Delivering Outstanding Results Since 1987 Newsletter Spring 2021 

Randall Levine Advocate for Family's Right to Keep Property From Being Taken by Kalamazoo County

Randall Levine Advocates for Family’s Right
to Keep Property From Being Taken by
Kalamazoo County

For the past few years, Managing Partner Randall Levine has worked with the Talanda/Johnson families in a land dispute with Kalamazoo County. Despite the ongoing court battles and attempts to take the family’s sliver of land in the northeast corner of the county’s Prairie View Park, Levine continues to advocate for the family’s right to keep their property, which has been family-owned for over 70 years.

“They have paid taxes for many years on a small little slice of property that’s at the very far north end of the park,” Levine said during a live interview on WKZO’s Kalamazoo Mornings With Ken Lanphear. “They were there first. They were there before the county.”

The property, which sits along Gourdneck Lake, has been in the Talanda/Johnson family since 1949 – 14 years prior to the opening of the county park. When the county created Prairie View Park in 1963, the families crafted an agreement with the county, allowing co-habitation as neighbors. But in 2017, the county began making attempts to take the property from the families. The county threatened to take the gate keys from the family, change the gate lock, condemn their property and issue Eminent Domain in order for them to take their property without any cause or reasoning. The family sued the county and won in court in 2017. Two years later, after learning the last living member of the original signors, Edmund Talanda Sr., had died, the county pounced on the family again, claiming “first right to purchase,” per its interpretation of the agreement between the original family owners and the county when the park opened in 1963. The families filed a second lawsuit against the county to prohibit an unconstitutional taking of property, and for violating the Open Meetings Act. The families won that lawsuit in Kalamazoo County Circuit Court.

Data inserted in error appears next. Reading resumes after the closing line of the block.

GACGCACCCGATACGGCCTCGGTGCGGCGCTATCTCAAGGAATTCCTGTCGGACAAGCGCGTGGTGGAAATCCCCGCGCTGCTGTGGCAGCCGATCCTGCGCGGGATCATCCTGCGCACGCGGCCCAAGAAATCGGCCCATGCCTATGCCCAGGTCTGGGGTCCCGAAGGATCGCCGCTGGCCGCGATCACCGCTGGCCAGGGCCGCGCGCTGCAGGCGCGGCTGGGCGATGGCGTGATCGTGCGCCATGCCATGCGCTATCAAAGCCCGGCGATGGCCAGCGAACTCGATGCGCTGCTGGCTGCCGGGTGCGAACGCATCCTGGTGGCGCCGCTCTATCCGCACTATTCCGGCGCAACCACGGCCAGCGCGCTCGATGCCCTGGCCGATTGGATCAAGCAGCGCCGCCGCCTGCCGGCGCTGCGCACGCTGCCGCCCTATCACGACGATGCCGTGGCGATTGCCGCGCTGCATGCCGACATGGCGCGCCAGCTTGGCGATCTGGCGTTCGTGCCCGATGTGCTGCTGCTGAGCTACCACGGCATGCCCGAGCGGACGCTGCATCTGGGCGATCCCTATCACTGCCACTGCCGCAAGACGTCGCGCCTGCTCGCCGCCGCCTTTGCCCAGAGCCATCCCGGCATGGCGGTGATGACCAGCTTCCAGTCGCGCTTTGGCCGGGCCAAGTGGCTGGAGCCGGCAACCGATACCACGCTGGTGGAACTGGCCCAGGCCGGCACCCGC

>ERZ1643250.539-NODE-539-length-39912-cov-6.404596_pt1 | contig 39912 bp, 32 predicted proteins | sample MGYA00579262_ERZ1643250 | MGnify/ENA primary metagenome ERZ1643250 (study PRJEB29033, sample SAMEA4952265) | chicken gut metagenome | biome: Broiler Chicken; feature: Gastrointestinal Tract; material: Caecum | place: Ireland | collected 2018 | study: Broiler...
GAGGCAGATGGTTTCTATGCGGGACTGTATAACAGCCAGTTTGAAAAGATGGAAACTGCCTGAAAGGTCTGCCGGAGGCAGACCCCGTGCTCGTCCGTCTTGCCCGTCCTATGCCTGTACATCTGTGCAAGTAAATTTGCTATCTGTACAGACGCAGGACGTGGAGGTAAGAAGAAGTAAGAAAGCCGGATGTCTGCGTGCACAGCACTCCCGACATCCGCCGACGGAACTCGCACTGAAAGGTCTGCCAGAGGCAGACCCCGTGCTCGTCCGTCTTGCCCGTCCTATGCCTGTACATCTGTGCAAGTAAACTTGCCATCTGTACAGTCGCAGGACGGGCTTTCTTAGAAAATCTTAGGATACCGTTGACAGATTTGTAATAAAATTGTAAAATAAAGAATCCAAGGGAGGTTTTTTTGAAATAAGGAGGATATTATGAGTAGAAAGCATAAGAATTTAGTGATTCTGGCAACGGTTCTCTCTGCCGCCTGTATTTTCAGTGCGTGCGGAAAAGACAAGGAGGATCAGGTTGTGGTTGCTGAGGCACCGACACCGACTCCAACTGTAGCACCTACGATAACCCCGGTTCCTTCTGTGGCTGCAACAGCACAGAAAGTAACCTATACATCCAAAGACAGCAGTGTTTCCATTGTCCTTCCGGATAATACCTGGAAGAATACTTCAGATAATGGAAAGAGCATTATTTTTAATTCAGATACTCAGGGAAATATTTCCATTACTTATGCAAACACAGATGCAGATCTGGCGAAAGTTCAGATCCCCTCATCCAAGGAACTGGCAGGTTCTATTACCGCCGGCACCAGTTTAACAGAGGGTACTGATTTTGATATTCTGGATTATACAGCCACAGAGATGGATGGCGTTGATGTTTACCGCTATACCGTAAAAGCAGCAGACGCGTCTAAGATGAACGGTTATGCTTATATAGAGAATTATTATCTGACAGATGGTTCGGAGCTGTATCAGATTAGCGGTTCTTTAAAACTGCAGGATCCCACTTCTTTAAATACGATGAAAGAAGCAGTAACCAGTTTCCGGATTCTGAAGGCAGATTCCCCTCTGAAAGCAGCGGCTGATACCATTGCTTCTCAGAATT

Now, in 2021, Levine continues to help these families defend their property from the county.

“These are supposed to be our best years,” said Judy (Johnson) Heeter. “We never dreamed of spending our retirement money and committing so much time to save our cottage. But we’ll fight until the end to hold on to it.”

Levine believes the people of Kalamazoo County deserve to be informed on what the Kalamazoo County Board of Commissioners is doing with their taxpayer dollars.

“It’s government at its worst because elected representatives, the county commissioners, have forgotten who their constituents are, who they represent – the people, the citizens of Kalamazoo,” Levine said. “The county commissioners have decided to spend our taxpayer dollars in trying to grab this piece of property from its rightful owners when these folks have a constitutional right not to have their property taken without due process and without paying fair market value.”

COVID-19 Mask and Vaccine Mandates in the Workplace

In May 2021, the Centers for Disease Control and Prevention, Michigan Governor Gretchen Whitmer and the Michigan Department of Health and Human Services lifted mask guidelines for fully vaccinated people. Levine & Levine Attorneys at Law Partner Sharan Levine shared with FOX 17 that she was thrilled, but explained that some businesses are choosing to keep mask rules amid the loosened mandate.